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I What causes pressure in White Dwarfs and Neutron Stars?

  1. Aug 16, 2017 #1
    Before today, I'd been led to believe that collections of only one (or few) types of matter could never exist: And to my surprise it is indeed possible to have degenerate matter, resulting from the death of less massive stars! So I'm curious: If these lesser massive stars collapse due to their inability to maintain fusion, how is it that these massive collections of degenerate matter can even exist? How is it possible that you could have (near) pure degenerate matter on such an immense scale?

    This is an interesting dilemma, because the next obvious question is what causes pressure in these stars? Supposedly the pressure originates from the Pauli-Exclusion principle alone? But considering the size of it's constituent particles, how can these stars have such a large volume?
  2. jcsd
  3. Aug 16, 2017 #2


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    have a read of this and see if it helps ...


    failing that maybe @Ken G can help
  4. Aug 16, 2017 #3
    What does this mean?

    As in any other type of star: gravity.
  5. Aug 18, 2017 #4


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    That stars exist at all tells you some important facts about them. Gravity causes them to coalesce and shine and some repulsive force is necessary to prevent them from collapsing. At normal temperature electrostatic repulsion is sufficient to keep particles apart from one another. For a white dwarf electrostatic repulsion is insufficient to resist the gravity drawing particles together. At this point electron degeneracy pressure emerges to maintain the personal space between particles. Should gravity succeed in overwhelming electron degeneracy pressure, as is the case for neutron stars, neutron degeneracy pressure emerges to guard the privacy rights of particles. We do not yet know if there are any additional forces to preserve the sovereignty of particles. Ostensibly, a singularity [aka black hole] results when gravitational force exceeds neutron degeneracy pressure. It is certainly possible forces beyond our current understanding conspire to preclude compression of matter to infinite density. Nature tends to abhor infinites.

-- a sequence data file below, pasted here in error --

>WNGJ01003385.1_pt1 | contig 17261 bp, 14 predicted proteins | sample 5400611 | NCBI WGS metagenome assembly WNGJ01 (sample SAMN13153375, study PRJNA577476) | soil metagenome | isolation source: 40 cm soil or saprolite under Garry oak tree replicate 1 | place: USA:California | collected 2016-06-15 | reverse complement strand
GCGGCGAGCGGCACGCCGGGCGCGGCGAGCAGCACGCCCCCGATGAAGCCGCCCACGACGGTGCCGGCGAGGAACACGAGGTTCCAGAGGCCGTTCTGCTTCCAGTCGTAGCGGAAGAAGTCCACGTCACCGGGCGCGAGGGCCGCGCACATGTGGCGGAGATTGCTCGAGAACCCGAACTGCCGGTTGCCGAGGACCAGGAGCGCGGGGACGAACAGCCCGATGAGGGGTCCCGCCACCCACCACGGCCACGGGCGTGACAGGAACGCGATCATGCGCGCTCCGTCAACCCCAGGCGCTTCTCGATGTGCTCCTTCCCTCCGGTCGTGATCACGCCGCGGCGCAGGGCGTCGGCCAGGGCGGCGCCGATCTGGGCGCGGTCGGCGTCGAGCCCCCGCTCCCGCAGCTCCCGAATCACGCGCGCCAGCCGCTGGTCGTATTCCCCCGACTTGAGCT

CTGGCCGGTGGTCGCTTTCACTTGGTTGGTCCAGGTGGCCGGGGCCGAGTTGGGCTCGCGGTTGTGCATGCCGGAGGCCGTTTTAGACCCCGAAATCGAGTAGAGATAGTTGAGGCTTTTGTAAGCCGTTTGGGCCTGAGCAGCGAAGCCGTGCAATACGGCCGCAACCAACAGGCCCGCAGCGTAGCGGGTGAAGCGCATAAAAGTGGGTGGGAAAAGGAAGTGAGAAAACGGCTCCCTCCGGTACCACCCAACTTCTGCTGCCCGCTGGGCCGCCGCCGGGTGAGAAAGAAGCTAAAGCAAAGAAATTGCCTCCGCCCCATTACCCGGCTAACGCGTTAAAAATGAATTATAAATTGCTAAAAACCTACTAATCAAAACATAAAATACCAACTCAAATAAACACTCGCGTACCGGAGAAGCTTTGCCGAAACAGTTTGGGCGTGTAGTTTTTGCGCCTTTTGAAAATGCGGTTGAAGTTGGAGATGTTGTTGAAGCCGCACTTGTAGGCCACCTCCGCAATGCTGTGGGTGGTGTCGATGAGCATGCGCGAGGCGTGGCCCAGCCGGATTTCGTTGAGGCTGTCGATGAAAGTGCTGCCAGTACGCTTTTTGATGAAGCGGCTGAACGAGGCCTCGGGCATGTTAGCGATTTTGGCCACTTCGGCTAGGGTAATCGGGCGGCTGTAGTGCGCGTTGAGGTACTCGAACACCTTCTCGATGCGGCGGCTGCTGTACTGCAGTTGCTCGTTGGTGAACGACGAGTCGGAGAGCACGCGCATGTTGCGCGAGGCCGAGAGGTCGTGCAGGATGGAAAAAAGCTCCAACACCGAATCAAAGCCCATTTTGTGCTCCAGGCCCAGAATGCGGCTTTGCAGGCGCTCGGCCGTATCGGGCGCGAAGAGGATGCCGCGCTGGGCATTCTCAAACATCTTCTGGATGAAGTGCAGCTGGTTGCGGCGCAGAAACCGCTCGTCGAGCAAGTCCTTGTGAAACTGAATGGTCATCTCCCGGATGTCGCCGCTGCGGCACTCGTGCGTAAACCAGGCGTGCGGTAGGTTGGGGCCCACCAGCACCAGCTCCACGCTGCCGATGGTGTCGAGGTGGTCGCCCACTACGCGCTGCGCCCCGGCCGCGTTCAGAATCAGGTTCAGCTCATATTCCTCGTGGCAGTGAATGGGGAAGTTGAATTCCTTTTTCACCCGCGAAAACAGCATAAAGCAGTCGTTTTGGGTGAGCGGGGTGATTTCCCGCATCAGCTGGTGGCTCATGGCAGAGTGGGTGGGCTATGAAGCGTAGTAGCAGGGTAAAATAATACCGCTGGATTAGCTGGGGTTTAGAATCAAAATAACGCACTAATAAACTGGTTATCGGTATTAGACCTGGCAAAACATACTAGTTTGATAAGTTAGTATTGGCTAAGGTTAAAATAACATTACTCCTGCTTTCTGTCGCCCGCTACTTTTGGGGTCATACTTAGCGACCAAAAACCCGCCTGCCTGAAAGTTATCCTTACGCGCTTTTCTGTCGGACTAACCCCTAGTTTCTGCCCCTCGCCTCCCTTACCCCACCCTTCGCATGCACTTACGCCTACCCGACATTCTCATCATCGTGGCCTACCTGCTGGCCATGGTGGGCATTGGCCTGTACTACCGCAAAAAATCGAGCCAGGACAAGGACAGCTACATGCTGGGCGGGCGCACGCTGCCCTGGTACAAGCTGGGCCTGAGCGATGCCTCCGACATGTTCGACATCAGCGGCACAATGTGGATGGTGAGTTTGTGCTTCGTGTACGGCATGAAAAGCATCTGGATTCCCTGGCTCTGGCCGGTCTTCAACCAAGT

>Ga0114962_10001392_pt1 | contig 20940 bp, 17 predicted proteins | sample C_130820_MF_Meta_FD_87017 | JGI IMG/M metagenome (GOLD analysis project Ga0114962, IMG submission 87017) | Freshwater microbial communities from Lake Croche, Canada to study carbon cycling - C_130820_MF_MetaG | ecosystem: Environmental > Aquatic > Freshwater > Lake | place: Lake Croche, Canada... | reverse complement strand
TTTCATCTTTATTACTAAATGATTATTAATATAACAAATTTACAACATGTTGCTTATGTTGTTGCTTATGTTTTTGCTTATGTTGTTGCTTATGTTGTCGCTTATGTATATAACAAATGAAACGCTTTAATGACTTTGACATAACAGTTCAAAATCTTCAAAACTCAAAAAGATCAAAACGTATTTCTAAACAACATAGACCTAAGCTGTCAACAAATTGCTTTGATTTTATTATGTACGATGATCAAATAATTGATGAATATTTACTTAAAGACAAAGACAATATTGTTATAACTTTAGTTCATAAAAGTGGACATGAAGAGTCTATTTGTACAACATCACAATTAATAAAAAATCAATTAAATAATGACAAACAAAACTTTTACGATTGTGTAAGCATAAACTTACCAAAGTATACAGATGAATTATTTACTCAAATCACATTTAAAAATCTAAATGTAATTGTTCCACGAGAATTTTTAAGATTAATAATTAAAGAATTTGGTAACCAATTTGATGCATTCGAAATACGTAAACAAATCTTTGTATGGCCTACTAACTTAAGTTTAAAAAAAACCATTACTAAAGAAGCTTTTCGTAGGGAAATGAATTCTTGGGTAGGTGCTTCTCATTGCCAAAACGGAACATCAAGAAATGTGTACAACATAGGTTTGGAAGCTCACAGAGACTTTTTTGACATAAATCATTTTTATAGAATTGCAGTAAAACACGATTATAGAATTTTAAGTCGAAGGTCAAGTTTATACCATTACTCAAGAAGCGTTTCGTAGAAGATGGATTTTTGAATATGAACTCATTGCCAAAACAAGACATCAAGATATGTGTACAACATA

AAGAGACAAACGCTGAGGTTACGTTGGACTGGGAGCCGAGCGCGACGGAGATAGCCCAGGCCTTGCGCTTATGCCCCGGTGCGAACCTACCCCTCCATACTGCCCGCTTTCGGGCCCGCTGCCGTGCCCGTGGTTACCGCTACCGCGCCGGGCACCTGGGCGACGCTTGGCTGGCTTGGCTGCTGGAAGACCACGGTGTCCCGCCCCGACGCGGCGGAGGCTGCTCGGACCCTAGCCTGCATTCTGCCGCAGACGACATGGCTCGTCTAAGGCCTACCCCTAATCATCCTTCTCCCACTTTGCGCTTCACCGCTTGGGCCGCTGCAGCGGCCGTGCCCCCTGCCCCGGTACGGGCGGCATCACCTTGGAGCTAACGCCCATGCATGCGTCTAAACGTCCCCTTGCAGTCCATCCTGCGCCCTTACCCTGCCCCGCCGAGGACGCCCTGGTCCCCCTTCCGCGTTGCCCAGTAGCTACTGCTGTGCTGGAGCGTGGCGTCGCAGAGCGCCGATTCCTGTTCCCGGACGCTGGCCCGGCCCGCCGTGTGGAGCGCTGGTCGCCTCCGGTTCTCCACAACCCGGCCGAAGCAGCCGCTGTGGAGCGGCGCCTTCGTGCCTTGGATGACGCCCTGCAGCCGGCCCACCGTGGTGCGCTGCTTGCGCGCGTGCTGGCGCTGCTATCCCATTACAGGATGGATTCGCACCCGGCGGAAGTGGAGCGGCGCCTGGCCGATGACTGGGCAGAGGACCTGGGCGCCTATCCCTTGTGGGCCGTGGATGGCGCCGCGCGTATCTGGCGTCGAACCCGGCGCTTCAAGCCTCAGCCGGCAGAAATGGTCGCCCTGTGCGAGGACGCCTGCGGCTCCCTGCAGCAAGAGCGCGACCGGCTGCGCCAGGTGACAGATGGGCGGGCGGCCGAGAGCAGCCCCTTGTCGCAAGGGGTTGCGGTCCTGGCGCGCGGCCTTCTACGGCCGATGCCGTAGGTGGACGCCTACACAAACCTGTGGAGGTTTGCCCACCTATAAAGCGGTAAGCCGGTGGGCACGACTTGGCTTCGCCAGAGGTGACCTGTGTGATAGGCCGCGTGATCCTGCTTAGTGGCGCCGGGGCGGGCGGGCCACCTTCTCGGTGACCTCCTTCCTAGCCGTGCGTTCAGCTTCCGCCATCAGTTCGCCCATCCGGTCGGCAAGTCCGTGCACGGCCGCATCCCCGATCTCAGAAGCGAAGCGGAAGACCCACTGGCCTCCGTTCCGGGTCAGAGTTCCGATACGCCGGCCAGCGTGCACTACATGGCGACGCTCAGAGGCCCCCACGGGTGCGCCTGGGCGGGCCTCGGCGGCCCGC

Last edited: Aug 18, 2017
  6. Sep 14, 2017 #5

    Ken G

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    The internal structure of stars would not be much different if there were no electrostatic forces, because they are screened out on larger scales, so I don't think electrostatic repulsion has much role in the transition from ideal-gas to degenerate stars. What prevents stars from contracting is gas pressure, and gas pressure depends on the kinetic energy of the particles, not their charge.

    The problem with the phrase "degeneracy pressure" is it makes it sound like degeneracy is affecting the pressure somehow, but that's false. What "degeneracy" affects is the way kinetic energy is partitioned among the particles at any given pressure. Importantly, there is a partition that can be reached which renders the gas unable to lose any more heat, and that partition is called "degeneracy," for essentially unknown reasons (it has nothing to do with the concept of degenerate states, in fact it's much more like the opposite of that). The thing to remember is that "degeneracy pressure" actually means "the gas pressure achieved when the gas, due to quantum mechanical effects, can no longer lose heat." The reason this prevents further contraction is that contraction is always caused by heat loss, so when heat cannot be lost, the star cannot contract. So the answer to "what causes pressure" in these stars is: kinetic energy. The answer to "what prevents contraction" in degenerate stars is: an inability to lose heat. Degeneracy does not cause pressure, it causes an inability to lose heat.
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